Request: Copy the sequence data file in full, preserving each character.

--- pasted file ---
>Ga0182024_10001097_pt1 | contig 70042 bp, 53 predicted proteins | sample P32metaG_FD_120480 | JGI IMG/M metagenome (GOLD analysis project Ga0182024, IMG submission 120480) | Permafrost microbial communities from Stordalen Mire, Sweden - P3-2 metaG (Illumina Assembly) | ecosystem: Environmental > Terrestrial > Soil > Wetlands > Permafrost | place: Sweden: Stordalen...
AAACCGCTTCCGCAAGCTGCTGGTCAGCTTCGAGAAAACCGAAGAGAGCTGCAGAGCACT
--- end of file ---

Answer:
>Ga0182024_10001097_pt1 | contig 70042 bp, 53 predicted proteins | sample P32metaG_FD_120480 | JGI IMG/M metagenome (GOLD analysis project Ga0182024, IMG submission 120480) | Permafrost microbial communities from Stordalen Mire, Sweden - P3-2 metaG (Illumina Assembly) | ecosystem: Environmental > Terrestrial > Soil > Wetlands > Permafrost | place: Sweden: Stordalen...
AAACCGCTTCCGCAAGCTGCTGGTCAGCTTCGAGAAAACCGAAGAGAGCTGCAGAGCACT